These back-and-forth discussions and negotiations take time, so it's a good idea to bring a book to read or something to work on during the stretches of waiting. The proceedings can be tiring and emotionally draining, too, as the parties are often confronted with things they don't want to hear. (As bad as this sounds, though, it's still probably better than the alternatives — arbitration and litigation.)

Settlement. The mediator's job is to facilitate resolution, and if he is successful, the settlement is written up and signed by the parties at the mediation. The settlement agreement is a contract; if one party does not comply, the courts will readily enforce it.

Prospects for Success

I have seen statistics indicating that nine out of 10 construction mediations are successful. In my experience, that number seems about right. People don't come to the negotiating table unless they really want to wrap things up.

What is success? If you participate in mediation, you will not get everything you want. The best you can expect is to get maybe 90 percent of your claim, and very frequently you'll have to settle for less — sometimes much less. But at least you will staunch the bleeding, so to speak, and ending the dispute will allow you to concentrate once again on running your business.

A Real-Life Example

One of my contractor clients recently entered mediation with a customer who owed him $60,000 on a $400,000 remodeling job. The workmanship was excellent, but my client was not very prompt about submitting the final bill, and when he did, the customers refused to pay.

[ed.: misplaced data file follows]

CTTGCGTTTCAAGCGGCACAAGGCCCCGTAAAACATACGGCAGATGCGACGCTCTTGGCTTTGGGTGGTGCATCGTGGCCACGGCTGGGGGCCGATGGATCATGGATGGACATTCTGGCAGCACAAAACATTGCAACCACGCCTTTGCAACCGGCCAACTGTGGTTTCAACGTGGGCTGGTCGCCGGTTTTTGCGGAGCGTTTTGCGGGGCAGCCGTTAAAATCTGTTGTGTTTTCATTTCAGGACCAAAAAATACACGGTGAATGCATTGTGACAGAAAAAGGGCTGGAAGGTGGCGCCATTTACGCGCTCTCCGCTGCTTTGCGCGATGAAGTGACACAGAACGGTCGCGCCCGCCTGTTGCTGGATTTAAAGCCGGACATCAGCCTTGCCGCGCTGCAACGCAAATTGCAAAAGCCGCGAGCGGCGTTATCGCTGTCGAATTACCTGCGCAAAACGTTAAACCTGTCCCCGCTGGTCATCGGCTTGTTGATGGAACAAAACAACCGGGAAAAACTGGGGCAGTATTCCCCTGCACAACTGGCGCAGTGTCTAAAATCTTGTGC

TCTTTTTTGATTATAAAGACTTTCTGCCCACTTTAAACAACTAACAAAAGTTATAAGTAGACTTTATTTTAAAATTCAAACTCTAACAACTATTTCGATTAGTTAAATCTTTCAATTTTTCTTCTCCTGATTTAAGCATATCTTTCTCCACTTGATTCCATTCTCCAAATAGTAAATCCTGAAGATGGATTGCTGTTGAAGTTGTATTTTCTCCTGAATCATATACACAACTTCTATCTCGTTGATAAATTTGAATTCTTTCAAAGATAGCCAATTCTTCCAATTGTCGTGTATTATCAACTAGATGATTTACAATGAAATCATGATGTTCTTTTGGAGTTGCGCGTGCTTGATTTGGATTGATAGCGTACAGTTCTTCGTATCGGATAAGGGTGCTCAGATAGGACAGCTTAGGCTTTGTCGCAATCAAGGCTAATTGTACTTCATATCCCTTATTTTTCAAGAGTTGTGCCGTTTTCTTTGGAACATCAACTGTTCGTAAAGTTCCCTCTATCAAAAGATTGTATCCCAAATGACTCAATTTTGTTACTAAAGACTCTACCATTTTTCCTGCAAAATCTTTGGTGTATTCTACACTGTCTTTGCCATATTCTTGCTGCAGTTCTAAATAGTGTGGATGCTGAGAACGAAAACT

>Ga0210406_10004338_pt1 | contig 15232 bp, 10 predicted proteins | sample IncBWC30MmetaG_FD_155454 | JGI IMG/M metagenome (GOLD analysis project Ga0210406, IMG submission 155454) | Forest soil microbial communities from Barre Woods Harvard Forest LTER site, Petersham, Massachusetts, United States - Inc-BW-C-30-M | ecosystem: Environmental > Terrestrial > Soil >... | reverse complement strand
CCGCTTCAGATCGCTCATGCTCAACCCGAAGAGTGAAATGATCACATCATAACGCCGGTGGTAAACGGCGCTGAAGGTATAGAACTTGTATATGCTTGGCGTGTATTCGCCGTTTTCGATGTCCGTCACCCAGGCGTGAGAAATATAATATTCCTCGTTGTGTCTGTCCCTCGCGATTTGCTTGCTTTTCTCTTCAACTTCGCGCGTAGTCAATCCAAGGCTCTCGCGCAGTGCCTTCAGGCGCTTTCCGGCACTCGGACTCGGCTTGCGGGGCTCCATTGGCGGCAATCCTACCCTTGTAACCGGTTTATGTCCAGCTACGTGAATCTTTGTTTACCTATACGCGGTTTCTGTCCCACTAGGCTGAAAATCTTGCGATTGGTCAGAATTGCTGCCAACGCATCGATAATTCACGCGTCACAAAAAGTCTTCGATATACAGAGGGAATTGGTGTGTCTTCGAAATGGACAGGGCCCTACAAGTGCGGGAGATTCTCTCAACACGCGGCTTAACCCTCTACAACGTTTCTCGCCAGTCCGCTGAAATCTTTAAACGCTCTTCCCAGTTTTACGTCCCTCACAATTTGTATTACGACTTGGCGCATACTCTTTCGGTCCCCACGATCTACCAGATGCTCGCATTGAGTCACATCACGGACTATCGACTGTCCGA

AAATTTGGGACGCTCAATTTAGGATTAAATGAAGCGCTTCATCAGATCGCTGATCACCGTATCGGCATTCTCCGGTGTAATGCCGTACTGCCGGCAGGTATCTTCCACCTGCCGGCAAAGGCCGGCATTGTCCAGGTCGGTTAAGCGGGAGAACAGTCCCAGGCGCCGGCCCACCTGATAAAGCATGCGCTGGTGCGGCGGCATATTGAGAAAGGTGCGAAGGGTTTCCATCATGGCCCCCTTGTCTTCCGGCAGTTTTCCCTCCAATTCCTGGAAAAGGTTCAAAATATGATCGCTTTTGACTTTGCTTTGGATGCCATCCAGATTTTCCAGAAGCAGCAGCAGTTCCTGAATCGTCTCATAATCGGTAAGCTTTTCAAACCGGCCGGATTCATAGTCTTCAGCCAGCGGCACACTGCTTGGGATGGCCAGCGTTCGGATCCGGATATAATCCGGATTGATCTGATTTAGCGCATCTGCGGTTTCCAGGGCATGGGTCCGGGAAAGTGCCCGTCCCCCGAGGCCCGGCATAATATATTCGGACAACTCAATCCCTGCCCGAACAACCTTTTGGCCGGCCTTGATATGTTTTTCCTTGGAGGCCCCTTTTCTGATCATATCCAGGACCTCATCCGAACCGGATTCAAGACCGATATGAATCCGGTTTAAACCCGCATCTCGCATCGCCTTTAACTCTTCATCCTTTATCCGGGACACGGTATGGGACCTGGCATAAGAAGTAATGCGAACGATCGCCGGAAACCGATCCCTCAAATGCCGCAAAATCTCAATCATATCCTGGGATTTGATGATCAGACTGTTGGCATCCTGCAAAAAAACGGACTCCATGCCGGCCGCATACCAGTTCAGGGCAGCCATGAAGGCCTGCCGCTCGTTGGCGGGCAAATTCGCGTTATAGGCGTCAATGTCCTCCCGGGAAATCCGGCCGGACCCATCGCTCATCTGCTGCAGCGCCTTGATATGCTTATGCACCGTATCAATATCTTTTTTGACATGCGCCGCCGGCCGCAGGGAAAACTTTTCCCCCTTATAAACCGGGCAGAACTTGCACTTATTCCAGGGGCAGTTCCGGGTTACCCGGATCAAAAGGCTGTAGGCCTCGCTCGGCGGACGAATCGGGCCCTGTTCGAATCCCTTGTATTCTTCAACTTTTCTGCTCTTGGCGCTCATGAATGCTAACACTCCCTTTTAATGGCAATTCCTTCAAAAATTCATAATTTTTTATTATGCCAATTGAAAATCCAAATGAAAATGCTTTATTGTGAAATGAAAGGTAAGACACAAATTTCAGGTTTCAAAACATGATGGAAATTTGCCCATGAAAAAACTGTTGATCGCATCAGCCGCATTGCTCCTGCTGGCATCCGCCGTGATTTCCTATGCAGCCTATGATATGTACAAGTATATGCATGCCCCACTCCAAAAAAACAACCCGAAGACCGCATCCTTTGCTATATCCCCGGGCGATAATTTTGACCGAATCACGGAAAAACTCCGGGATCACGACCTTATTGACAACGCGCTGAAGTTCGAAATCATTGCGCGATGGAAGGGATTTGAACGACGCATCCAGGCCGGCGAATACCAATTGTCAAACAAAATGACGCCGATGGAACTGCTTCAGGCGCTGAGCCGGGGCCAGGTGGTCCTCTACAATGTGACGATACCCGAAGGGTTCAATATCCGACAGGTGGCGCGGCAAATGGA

Tempers flared, talks broke down, and soon both sides hired attorneys. We still couldn't break the deadlock, so, with fees mounting, the parties agreed to an early mediation.

I attended the mediation, and it was clear to me that the customers were rabid and out for blood. One spouse had gone so far as to contact multiple past clients of my contractor to construct some kind of conspiracy theory.

The mediator, contractor, and I agreed that our side held the legal high ground, but that practically speaking the time and cost to prevail in court would be out of proportion to what my client would collect. In the end, the contractor agreed to settle for less than the entire amount.

Do You Need an Attorney?

An attorney is not required for mediation, but if the case is complicated, I advise at least consulting one. (And if the other side hires an attorney, then you should definitely retain one.) He or she can explain the procedures ahead of time and advise you on tactics and strategy.

Also, most mediators ask for a premediation brief or statement so that they come to the mediation well-informed of the issues. While you could write this statement without the aid of an attorney, you should at minimum talk with one, because a brief that informs and persuades is worth its weight in gold.

Attorneys play a limited role during the mediation. They are there not so much to advocate as to inform, clarify, and advise. The really good mediators will often push counsel into the background for much of the proceeding. When the mediator says, "Mr. Byrnes is an excellent attorney, but ...." I know I am being asked to step back and shut up.

A Worthwhile Investment

Mediation is never a waste of time. Even if it fails, you will gain something by getting the mediator's objective read on the strengths and weaknesses of your case. Should the case go on to binding arbitration or litigation, much of the prep work will already be done.

Bryant H. Byrnes has a law practice in Oakland, Calif., that specializes in construction law.